Multi ply the wattage of the lights or the amperage of the appliances 12 volts and get the same thing. This is called OHMS Law.The wattage of your convertor or investor is 1000w, 1500w 2000w etc
If it is tripping you know you are using at least this much.
Ohms law? I think you mean Watts law.

The Redwood 90A coverter produces 1,080W at 12V. Using your formula, each 20W halogen light (which we have over 40) would draw 240 Watts (20W X 12V = 240W), maxing out the converter at 5 lights. To determine wattage of the 12V lights, you just add them, not multiply them. Watts divided by volts = amps, so a 20W halogen bulb draws 1.6 Amps on the 12V side.

Regardless, I understand what you are saying, however, I don't think the relationship between the converter output and draw from the 110 is that constant. The converter will draw 17A at full load which is 1870 Watts, even though the Converter will only produce 1,080 Watts in 12V. Its not a clean crossover, and the battery charger also draws into play.
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Old 12-15-2014, 01:28 AM   #12
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The most we've paid is $125 & don't recall the rate, but we ran everything we normally would, wd, dw, hp, ac. I would highly recommend taking a picture before plugging in & when leaving, in other words don't trust whoever reads the meter for the park, we have practiced this from the beginning & saved our wallet a huge bill at least once.
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Old 12-15-2014, 01:32 AM   #13
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Thanks for the responses. Great suggestions re: reading the meter when you plug in. Anyway, sounds like $150 should be the max.
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Old 12-15-2014, 04:31 AM   #14
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Quote:
Originally Posted by atom ant View Post
But how do the 12V lights and appliances convert? Because they run off the converter in 12V, I don't think it is calculated that way.
Watts is Watts regardless of voltage. I usually pay closer to $.15 KWh and my summertime bills can run about $200 in the heat with both A/C's running. Now when it's cold,d outside I expect closer to $100 as we run the fireplace most of the time when we're up.

Hope this helps.
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Old 12-15-2014, 10:16 AM   #15
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We're seasonal campers and our bill was around $128.00 average last season. Higher in the peak summer months. At home with ac and other things on we are under $100. THAT is until the comming new year. Our rates all over are up by 14%. Yahoo for two homes.$$$$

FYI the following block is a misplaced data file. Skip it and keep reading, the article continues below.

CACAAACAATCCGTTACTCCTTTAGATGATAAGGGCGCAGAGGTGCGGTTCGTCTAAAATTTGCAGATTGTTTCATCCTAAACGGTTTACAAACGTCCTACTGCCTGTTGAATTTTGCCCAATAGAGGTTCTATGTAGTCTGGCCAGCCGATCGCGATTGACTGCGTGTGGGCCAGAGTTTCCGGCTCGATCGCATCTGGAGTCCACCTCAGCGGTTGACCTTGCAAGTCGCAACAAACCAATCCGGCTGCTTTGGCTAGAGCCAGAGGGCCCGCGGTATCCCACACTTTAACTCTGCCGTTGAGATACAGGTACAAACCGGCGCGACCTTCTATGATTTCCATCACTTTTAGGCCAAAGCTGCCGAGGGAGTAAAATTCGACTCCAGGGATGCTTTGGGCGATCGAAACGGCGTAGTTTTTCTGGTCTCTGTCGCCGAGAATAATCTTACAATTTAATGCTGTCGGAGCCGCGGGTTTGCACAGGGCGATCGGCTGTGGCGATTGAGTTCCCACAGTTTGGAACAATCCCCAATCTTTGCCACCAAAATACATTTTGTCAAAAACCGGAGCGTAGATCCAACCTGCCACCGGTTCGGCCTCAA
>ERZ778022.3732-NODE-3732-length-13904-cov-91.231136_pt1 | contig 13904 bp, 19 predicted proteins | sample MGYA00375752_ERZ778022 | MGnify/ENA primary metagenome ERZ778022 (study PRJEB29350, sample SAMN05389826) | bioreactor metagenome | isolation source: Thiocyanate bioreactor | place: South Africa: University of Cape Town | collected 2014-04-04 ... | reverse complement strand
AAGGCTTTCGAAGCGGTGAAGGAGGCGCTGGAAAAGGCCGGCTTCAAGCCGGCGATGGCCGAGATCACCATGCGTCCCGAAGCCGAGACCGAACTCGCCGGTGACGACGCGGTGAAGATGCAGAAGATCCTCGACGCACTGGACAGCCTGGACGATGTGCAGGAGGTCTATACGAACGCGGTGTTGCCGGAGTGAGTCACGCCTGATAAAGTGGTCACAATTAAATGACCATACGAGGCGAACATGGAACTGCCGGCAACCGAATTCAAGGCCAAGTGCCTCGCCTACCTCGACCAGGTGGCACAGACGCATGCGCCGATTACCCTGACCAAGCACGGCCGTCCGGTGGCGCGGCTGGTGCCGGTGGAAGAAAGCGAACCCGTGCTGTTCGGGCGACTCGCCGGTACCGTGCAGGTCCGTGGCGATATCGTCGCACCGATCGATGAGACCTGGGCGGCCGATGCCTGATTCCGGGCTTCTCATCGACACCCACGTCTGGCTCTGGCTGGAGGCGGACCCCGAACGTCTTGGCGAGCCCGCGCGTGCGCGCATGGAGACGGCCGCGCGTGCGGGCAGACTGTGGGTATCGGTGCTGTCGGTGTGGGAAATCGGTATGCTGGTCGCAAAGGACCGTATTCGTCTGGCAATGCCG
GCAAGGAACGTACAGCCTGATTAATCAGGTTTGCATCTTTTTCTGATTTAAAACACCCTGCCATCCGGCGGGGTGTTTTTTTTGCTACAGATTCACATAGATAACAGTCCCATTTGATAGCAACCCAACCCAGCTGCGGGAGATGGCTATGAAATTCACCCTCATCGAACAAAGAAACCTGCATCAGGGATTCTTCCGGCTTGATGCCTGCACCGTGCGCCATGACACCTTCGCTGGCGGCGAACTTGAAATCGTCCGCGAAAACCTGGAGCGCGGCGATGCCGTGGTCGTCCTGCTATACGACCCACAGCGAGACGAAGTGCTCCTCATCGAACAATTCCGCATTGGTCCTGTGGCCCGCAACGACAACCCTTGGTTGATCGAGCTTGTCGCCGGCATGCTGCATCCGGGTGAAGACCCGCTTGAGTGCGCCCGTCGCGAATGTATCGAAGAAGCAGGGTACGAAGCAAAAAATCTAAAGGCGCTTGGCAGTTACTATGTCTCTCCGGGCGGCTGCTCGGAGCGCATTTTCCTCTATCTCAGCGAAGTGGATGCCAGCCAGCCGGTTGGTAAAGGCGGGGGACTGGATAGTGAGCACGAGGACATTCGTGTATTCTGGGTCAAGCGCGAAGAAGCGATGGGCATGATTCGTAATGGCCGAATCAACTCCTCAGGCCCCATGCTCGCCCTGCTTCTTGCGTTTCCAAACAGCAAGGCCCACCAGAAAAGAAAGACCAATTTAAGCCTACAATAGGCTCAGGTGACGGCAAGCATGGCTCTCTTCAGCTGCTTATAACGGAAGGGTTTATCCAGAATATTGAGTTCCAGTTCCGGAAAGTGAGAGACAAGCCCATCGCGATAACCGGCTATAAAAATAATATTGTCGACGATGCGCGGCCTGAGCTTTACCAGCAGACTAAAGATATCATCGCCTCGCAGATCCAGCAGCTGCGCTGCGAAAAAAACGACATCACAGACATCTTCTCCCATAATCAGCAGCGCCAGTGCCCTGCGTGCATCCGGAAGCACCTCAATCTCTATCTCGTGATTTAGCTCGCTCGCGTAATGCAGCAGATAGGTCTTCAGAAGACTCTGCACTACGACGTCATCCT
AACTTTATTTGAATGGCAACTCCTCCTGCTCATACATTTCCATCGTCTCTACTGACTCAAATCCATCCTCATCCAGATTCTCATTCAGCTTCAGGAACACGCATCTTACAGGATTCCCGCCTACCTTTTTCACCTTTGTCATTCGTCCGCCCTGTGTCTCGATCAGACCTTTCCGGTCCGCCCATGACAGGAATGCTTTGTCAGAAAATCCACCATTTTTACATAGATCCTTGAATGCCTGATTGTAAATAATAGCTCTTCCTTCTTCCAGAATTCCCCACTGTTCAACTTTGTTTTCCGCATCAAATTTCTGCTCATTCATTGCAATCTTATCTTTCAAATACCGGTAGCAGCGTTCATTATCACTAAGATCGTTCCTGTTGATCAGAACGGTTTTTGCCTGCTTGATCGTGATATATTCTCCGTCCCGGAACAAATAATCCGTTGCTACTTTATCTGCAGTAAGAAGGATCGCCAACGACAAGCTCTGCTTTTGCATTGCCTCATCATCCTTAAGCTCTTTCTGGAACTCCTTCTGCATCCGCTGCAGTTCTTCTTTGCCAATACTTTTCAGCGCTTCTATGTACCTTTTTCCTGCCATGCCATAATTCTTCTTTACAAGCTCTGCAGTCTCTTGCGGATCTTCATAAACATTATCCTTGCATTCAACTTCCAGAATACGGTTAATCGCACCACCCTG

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Old 12-15-2014, 03:07 PM   #16
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Last winter I read the meter here at the campsite for a few days to get a feel for our usage and cost. At 15 cents/KWH the daily cost was between $2 and $3 per day depending on what we were running, how many loads of wash we dried and how much electric heating we did.

At $0.15 per KWH it was still cheaper to heat with electricity than with propane, I expect this winter will be the same, electricity has gone up to $0.20 but propane has increased as well.
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Old 12-15-2014, 04:31 PM   #17
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Quote:
Originally Posted by lwg View Post
Watts is Watts regardless of voltage.
But the draw or load is different based on the voltage. 20 watts 12V doesn't draw the same as 20 watts 110V.
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Old 12-15-2014, 05:54 PM   #18
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Old 12-15-2014, 06:10 PM   #19
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Yep....but now what?

How does Ohms law get used to determine the power kW/h consumption of the Redwood?
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Old 12-15-2014, 08:44 PM   #20
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you use the bottom pie chart in spindrift's post
p which is watts
E which is voltage
I which is amps
voltage x amps = watts